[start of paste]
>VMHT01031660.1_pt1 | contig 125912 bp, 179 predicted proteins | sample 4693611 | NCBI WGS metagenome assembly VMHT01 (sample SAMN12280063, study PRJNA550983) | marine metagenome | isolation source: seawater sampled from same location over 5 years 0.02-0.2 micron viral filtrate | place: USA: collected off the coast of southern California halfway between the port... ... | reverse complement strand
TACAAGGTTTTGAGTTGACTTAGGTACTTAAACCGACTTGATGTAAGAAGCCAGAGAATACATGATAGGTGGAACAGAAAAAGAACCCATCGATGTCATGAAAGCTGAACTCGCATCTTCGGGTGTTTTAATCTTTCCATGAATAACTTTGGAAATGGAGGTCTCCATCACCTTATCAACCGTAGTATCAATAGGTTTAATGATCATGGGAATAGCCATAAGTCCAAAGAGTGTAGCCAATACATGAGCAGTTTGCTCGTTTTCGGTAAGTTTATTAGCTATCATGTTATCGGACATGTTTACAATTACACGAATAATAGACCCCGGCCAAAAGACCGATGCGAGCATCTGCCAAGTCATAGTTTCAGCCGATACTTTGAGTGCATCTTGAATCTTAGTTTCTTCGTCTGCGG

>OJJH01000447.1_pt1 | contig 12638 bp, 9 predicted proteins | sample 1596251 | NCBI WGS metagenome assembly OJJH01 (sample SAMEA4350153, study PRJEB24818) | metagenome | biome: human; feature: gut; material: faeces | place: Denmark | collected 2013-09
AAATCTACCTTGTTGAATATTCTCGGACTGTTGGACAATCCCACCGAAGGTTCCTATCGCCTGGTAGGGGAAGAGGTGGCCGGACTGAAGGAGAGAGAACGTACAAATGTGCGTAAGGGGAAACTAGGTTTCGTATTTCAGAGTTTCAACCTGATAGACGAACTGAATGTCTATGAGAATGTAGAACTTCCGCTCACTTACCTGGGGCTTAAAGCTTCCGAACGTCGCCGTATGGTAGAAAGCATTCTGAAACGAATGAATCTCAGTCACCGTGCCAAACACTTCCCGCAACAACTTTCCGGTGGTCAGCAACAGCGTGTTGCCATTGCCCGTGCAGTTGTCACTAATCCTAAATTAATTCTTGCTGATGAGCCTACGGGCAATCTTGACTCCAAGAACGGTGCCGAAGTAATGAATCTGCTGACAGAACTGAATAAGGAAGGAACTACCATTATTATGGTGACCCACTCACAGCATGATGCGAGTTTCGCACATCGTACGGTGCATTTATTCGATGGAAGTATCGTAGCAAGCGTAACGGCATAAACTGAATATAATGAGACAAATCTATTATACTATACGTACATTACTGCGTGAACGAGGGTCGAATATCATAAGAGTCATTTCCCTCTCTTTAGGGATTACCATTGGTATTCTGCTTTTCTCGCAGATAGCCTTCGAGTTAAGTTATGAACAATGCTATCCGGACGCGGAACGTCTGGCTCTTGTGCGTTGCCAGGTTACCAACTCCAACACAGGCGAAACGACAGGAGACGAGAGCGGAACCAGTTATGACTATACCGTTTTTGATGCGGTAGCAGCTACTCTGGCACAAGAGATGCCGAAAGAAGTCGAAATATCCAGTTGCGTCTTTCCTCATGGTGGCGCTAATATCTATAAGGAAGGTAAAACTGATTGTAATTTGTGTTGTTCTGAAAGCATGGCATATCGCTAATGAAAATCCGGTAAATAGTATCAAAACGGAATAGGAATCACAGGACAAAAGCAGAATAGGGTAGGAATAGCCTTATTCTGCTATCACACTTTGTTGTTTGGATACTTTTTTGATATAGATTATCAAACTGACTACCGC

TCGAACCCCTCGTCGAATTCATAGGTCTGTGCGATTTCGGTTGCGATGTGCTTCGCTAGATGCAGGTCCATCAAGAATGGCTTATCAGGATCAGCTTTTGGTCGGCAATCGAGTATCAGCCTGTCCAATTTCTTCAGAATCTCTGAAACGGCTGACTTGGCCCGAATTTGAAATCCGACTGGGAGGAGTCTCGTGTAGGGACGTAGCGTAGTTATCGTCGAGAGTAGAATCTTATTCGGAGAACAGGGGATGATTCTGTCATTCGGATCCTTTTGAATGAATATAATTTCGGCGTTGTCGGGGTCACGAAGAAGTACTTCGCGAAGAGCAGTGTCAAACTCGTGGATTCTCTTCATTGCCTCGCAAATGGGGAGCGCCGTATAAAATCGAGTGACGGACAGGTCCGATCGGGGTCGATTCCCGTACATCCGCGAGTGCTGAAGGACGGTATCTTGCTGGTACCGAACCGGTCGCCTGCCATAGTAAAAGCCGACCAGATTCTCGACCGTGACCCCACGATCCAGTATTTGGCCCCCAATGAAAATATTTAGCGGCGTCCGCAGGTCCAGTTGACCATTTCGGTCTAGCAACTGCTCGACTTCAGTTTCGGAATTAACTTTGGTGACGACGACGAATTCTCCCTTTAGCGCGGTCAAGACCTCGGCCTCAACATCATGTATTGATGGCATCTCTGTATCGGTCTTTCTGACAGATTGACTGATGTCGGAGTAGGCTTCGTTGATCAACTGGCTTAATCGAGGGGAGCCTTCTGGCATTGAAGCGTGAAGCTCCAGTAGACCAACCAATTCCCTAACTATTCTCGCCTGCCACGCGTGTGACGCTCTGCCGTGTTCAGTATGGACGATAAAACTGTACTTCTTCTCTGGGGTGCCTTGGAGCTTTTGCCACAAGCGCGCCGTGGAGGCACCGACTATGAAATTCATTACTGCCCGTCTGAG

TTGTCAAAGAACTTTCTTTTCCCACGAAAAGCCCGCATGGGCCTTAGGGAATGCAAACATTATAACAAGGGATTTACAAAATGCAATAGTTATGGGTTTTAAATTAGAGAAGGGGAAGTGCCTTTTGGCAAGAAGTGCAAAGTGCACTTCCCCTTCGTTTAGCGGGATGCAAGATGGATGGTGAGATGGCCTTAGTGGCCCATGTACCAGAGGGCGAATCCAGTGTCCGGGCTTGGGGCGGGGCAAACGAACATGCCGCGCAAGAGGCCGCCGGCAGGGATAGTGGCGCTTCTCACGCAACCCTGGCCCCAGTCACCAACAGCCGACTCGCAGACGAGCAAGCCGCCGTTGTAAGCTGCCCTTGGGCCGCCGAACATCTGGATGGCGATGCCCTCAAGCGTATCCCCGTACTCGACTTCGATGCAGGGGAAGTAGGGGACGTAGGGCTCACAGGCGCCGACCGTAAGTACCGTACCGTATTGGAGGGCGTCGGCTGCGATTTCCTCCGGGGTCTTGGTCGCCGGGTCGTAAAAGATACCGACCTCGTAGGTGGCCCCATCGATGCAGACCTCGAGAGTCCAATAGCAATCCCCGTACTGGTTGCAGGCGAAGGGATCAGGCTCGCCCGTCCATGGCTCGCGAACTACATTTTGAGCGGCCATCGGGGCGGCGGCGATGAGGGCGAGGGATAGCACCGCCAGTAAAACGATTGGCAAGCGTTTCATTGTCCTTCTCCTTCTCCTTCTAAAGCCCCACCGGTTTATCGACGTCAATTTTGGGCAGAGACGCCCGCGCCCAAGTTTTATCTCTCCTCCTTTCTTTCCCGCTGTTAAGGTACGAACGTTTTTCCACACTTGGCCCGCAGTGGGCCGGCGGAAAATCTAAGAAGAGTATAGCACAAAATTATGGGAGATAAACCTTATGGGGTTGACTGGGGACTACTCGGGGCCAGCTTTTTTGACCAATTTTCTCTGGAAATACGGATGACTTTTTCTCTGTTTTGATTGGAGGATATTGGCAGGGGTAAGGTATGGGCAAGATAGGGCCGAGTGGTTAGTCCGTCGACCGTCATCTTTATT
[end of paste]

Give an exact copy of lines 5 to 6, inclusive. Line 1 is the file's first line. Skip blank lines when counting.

TCGAACCCCTCGTCGAATTCATAGGTCTGTGCGATTTCGGTTGCGATGTGCTTCGCTAGATGCAGGTCCATCAAGAATGGCTTATCAGGATCAGCTTTTGGTCGGCAATCGAGTATCAGCCTGTCCAATTTCTTCAGAATCTCTGAAACGGCTGACTTGGCCCGAATTTGAAATCCGACTGGGAGGAGTCTCGTGTAGGGACGTAGCGTAGTTATCGTCGAGAGTAGAATCTTATTCGGAGAACAGGGGATGATTCTGTCATTCGGATCCTTTTGAATGAATATAATTTCGGCGTTGTCGGGGTCACGAAGAAGTACTTCGCGAAGAGCAGTGTCAAACTCGTGGATTCTCTTCATTGCCTCGCAAATGGGGAGCGCCGTATAAAATCGAGTGACGGACAGGTCCGATCGGGGTCGATTCCCGTACATCCGCGAGTGCTGAAGGACGGTATCTTGCTGGTACCGAACCGGTCGCCTGCCATAGTAAAAGCCGACCAGATTCTCGACCGTGACCCCACGATCCAGTATTTGGCCCCCAATGAAAATATTTAGCGGCGTCCGCAGGTCCAGTTGACCATTTCGGTCTAGCAACTGCTCGACTTCAGTTTCGGAATTAACTTTGGTGACGACGACGAATTCTCCCTTTAGCGCGGTCAAGACCTCGGCCTCAACATCATGTATTGATGGCATCTCTGTATCGGTCTTTCTGACAGATTGACTGATGTCGGAGTAGGCTTCGTTGATCAACTGGCTTAATCGAGGGGAGCCTTCTGGCATTGAAGCGTGAAGCTCCAGTAGACCAACCAATTCCCTAACTATTCTCGCCTGCCACGCGTGTGACGCTCTGCCGTGTTCAGTATGGACGATAAAACTGTACTTCTTCTCTGGGGTGCCTTGGAGCTTTTGCCACAAGCGCGCCGTGGAGGCACCGACTATGAAATTCATTACTGCCCGTCTGAG

TTGTCAAAGAACTTTCTTTTCCCACGAAAAGCCCGCATGGGCCTTAGGGAATGCAAACATTATAACAAGGGATTTACAAAATGCAATAGTTATGGGTTTTAAATTAGAGAAGGGGAAGTGCCTTTTGGCAAGAAGTGCAAAGTGCACTTCCCCTTCGTTTAGCGGGATGCAAGATGGATGGTGAGATGGCCTTAGTGGCCCATGTACCAGAGGGCGAATCCAGTGTCCGGGCTTGGGGCGGGGCAAACGAACATGCCGCGCAAGAGGCCGCCGGCAGGGATAGTGGCGCTTCTCACGCAACCCTGGCCCCAGTCACCAACAGCCGACTCGCAGACGAGCAAGCCGCCGTTGTAAGCTGCCCTTGGGCCGCCGAACATCTGGATGGCGATGCCCTCAAGCGTATCCCCGTACTCGACTTCGATGCAGGGGAAGTAGGGGACGTAGGGCTCACAGGCGCCGACCGTAAGTACCGTACCGTATTGGAGGGCGTCGGCTGCGATTTCCTCCGGGGTCTTGGTCGCCGGGTCGTAAAAGATACCGACCTCGTAGGTGGCCCCATCGATGCAGACCTCGAGAGTCCAATAGCAATCCCCGTACTGGTTGCAGGCGAAGGGATCAGGCTCGCCCGTCCATGGCTCGCGAACTACATTTTGAGCGGCCATCGGGGCGGCGGCGATGAGGGCGAGGGATAGCACCGCCAGTAAAACGATTGGCAAGCGTTTCATTGTCCTTCTCCTTCTCCTTCTAAAGCCCCACCGGTTTATCGACGTCAATTTTGGGCAGAGACGCCCGCGCCCAAGTTTTATCTCTCCTCCTTTCTTTCCCGCTGTTAAGGTACGAACGTTTTTCCACACTTGGCCCGCAGTGGGCCGGCGGAAAATCTAAGAAGAGTATAGCACAAAATTATGGGAGATAAACCTTATGGGGTTGACTGGGGACTACTCGGGGCCAGCTTTTTTGACCAATTTTCTCTGGAAATACGGATGACTTTTTCTCTGTTTTGATTGGAGGATATTGGCAGGGGTAAGGTATGGGCAAGATAGGGCCGAGTGGTTAGTCCGTCGACCGTCATCTTTATT